The Planedemic: Why Hundreds Of Airplanes Are Still Grounded In The Arizona Desert

By Phil Latzman
Published: Thursday, March 25, 2021 - 5:04pm
Updated: Monday, April 19, 2021 - 12:04pm

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Jim Petty
Planes lined up at Marana's Pinal Air Park

For those of us who frequent the Phoenix to Tucson corridor along Interstate 10, you’ve probably noticed plenty of glistening aluminum in the desert in Marana, just north of Tucson.

That’s the Pinal Air Park. And what seems like a crowded mirage of jets is very much the real thing. 

“Before the pandemic and the Max 8 issue, we probably had about 89 aircraft that were being stored or parked. We probably jumped to over 400, but now we’ve had a lot of reactivations,” said Jim Petty, the airpark’s director.

→ Did You Know: World's Largest Military Plane Boneyard Is At Tucson's Davis-Monthan Base

About 30 of the largest and newest of them are from Boeing’s troubled Max 8 fleet, which are starting to come back into service after being grounded following two deadly crashes two years ago. But most of the others are just standing by to fly again. 

Jim Petty
Planes lined up at Marana's Pinal Air Park

While travel, tourism and airlines have struggled, Pinal county’s once-small airport has thrived.

“Most of it has to do with the virus. So, it’s a good busy, but it’s a very unfortunate reason," Petty said. 

As it turns out, the state is the perfect place for long-term parking your jet. 

“Arizona is an ideal location to store aircraft,” said David Querio, president of Tucson-based Ascent Aviation Services.

“With its low humidity, very arid conditions, it’s very good for the aircraft as far as preserving the systems and protecting the metallic surfaces from corrosive environments," Querio said.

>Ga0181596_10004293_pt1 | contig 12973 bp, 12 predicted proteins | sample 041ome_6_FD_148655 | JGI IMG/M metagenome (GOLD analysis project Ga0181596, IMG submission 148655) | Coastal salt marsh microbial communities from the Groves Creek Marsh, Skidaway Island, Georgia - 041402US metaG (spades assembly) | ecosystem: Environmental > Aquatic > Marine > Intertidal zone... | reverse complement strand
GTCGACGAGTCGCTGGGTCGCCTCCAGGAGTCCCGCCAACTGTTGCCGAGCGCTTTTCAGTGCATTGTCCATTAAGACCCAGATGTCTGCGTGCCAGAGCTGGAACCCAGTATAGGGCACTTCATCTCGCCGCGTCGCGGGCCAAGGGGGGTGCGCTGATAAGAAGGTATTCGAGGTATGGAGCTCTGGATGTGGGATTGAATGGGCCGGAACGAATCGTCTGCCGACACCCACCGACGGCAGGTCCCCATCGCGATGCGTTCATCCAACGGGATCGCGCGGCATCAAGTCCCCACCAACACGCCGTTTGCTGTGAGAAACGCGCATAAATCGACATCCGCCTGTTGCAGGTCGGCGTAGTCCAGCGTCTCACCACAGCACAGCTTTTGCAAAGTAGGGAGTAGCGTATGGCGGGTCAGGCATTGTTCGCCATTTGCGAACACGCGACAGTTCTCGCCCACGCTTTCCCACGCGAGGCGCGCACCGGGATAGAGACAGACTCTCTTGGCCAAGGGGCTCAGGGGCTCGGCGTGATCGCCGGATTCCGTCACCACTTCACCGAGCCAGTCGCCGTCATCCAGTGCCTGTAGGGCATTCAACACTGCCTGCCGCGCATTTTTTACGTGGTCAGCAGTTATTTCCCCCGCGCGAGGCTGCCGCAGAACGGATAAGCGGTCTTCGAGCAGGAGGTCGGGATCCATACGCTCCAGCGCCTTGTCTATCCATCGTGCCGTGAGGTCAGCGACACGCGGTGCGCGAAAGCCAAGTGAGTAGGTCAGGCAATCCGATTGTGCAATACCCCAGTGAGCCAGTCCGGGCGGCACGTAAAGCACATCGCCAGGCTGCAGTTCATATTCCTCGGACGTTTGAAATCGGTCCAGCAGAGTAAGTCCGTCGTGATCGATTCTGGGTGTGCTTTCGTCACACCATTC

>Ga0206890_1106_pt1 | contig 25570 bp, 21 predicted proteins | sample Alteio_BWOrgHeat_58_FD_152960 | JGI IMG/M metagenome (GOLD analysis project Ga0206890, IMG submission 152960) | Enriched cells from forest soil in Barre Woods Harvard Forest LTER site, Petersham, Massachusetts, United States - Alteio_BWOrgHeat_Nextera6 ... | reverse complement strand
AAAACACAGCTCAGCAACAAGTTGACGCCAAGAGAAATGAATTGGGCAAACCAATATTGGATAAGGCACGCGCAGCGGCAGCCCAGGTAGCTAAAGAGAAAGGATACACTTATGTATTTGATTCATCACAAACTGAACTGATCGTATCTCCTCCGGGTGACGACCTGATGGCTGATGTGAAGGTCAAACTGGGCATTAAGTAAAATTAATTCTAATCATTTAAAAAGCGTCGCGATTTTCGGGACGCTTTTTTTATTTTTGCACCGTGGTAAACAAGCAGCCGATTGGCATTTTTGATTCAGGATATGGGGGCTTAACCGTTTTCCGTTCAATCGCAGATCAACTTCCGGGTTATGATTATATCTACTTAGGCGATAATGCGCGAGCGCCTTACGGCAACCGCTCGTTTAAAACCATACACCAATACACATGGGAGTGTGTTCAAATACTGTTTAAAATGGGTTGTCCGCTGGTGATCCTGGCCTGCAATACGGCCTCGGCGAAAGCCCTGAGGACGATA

Querio’s company maintains and services all those dormant aircraft.

“We do heavy maintenance, modifications, storage, paint, reclamation. It’s been a robust year with the effects of COVID-19," Querio said. 

That, though, is beginning to change. Petty says he’s noticing more and more planes leaving his air park. I asked if that may be a bellwether for the travel and tourism business. 

“I would say that’s a fair assessment. A lot of the aircraft that are being stored here, will come back into service before they are needed immediately," he said. 

Brett Snyder has also been noticing. He runs the blog, The Cranky Flier, which tracks the airline industry.

“Oh yeah, that’s a really important indicator. When you see something like this that happens, there are airports all around the world in dry and warm climates where airplanes tend to rest best when they’re not being used," Snyder said. 

And there were a lot of unused aircraft. According to the International Association of Travel Agents, passenger air travel was down as much as 90% during the pandemic. Those who have been flying may have noticed how airlines have been adjusting their fleets.

“Because there’s so little demand for international long haul flying and those flights have been cut back so much that you see more of those wide body, big airlines on domestic routes,” Snyder said. 

If one thing seems certain, Querio believes the demand for air travel will return once everyone can bust loose again.

Jim Petty
Planes lined up at Marana's Pinal Air Park

“There’s people who are going to travel. There’s no doubt about it. You see spring break is now, beaches are beginning to fill and everything else. People will become more and more comfortable as a higher percentage of those in the global population get vaccinated,” he said. 

At Pinal Air Park, Petty says another certainty is that Arizona will keep its spot as a hotbed for the industry.

“Without a doubt, aviation is one of the leading industries in the state right now. There’s so many facets of it. From education, like with Embry-Riddle, many of the universities have aviation programs, like Arizona State. Storage, the stuff that happens here — but also the military,” Petty said.

But Snyder says less certain are the permanent changes to how we fly.

“The airlines with their change fees. When the airlines came out with that, we saw some airlines like United say this is permanent. To me, that says I don’t know — maybe they’ll be around for three years I don’t know (laughs)? The time horizon for permanence in this industry is pretty short. But they are hoping that this flexibility is something they will keep.”

But Snyder knows there’s one luxury that will soon become a thing of the past.

“I think there are some long-term benefits that I can think we can expect to stick around. But for people hoping that middle seats will be blocked off forever, that’s not gonna happen.”  

So, happy flying again and watch those elbows!

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